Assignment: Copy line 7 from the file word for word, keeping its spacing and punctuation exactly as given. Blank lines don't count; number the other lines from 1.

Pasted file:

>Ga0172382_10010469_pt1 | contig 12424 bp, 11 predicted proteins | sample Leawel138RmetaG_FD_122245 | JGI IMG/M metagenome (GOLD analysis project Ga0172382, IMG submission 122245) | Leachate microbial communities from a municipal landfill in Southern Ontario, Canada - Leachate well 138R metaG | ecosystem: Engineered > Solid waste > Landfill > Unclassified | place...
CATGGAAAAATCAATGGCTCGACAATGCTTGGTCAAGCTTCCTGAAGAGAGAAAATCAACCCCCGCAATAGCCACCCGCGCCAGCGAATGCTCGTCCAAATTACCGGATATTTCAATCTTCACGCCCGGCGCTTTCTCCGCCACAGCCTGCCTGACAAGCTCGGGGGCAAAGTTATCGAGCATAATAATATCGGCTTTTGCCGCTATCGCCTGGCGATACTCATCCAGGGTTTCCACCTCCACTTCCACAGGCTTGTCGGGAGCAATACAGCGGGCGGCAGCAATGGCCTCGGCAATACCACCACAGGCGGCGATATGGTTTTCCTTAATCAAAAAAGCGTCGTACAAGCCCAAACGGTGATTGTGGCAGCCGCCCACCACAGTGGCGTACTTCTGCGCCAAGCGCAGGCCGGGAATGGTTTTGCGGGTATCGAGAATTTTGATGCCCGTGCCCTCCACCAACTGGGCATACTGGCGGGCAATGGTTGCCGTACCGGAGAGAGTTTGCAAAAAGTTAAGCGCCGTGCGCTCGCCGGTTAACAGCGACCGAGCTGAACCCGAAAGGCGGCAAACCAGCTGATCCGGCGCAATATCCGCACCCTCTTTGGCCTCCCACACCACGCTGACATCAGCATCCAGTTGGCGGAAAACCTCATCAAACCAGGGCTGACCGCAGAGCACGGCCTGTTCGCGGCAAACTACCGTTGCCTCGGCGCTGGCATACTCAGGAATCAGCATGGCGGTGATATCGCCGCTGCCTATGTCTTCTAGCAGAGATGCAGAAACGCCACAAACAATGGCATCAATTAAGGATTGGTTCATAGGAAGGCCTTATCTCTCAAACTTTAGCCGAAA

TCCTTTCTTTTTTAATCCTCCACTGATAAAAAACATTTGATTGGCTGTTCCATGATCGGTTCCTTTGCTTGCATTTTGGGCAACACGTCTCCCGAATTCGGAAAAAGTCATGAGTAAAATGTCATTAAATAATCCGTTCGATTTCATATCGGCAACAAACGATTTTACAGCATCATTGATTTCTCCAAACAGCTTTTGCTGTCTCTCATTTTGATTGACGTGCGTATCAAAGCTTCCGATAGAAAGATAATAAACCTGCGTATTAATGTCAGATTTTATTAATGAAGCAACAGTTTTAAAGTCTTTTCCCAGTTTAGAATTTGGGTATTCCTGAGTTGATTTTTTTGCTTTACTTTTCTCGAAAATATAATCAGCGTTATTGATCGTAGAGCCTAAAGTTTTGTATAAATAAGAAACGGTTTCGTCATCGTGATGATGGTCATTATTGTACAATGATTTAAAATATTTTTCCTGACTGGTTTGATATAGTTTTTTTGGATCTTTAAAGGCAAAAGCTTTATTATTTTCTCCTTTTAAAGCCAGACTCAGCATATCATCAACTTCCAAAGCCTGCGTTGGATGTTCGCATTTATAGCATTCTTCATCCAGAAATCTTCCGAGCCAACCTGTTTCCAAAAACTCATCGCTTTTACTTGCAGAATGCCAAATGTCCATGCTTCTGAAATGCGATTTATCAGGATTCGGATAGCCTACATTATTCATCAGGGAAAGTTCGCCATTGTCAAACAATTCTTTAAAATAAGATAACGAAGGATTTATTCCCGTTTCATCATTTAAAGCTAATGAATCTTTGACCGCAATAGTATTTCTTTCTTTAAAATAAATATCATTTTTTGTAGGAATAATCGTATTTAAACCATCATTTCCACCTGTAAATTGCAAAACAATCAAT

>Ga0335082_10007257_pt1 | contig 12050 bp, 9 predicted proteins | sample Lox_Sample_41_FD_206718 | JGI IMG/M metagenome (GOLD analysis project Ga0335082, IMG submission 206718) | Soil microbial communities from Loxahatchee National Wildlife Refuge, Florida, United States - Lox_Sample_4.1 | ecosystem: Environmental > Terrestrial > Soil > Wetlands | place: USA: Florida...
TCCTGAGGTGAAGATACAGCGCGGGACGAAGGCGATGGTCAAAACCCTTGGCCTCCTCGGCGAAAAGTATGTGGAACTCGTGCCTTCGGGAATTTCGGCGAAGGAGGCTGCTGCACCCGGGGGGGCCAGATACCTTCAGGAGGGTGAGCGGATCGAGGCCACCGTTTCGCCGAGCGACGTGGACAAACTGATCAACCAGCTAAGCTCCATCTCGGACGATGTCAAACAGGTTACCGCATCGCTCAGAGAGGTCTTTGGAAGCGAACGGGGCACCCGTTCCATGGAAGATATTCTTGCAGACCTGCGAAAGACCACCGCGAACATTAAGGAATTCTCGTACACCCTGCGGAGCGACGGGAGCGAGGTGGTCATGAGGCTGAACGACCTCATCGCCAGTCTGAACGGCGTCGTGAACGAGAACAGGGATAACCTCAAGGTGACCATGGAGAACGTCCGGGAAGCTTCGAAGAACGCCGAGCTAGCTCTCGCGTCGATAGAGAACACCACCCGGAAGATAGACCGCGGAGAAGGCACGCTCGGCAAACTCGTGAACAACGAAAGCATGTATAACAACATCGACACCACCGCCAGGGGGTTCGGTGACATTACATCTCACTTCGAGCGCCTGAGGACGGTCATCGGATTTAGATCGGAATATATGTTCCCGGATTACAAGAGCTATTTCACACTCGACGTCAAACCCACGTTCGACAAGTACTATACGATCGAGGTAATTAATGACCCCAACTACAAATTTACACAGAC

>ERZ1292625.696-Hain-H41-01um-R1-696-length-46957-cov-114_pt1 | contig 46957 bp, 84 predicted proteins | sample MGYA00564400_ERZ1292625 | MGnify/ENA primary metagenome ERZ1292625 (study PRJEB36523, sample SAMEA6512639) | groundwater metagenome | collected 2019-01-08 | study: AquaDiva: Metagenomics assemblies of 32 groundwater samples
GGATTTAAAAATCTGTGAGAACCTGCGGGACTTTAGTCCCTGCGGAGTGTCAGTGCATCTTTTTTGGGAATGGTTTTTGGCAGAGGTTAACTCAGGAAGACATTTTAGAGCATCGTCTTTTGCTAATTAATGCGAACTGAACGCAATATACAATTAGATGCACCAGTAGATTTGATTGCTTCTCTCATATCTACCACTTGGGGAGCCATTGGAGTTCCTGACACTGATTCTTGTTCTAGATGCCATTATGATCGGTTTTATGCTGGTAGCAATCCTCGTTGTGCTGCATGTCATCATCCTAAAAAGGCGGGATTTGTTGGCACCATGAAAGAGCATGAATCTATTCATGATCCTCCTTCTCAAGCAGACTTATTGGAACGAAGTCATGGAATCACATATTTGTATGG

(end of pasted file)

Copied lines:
GGATTTAAAAATCTGTGAGAACCTGCGGGACTTTAGTCCCTGCGGAGTGTCAGTGCATCTTTTTTGGGAATGGTTTTTGGCAGAGGTTAACTCAGGAAGACATTTTAGAGCATCGTCTTTTGCTAATTAATGCGAACTGAACGCAATATACAATTAGATGCACCAGTAGATTTGATTGCTTCTCTCATATCTACCACTTGGGGAGCCATTGGAGTTCCTGACACTGATTCTTGTTCTAGATGCCATTATGATCGGTTTTATGCTGGTAGCAATCCTCGTTGTGCTGCATGTCATCATCCTAAAAAGGCGGGATTTGTTGGCACCATGAAAGAGCATGAATCTATTCATGATCCTCCTTCTCAAGCAGACTTATTGGAACGAAGTCATGGAATCACATATTTGTATGG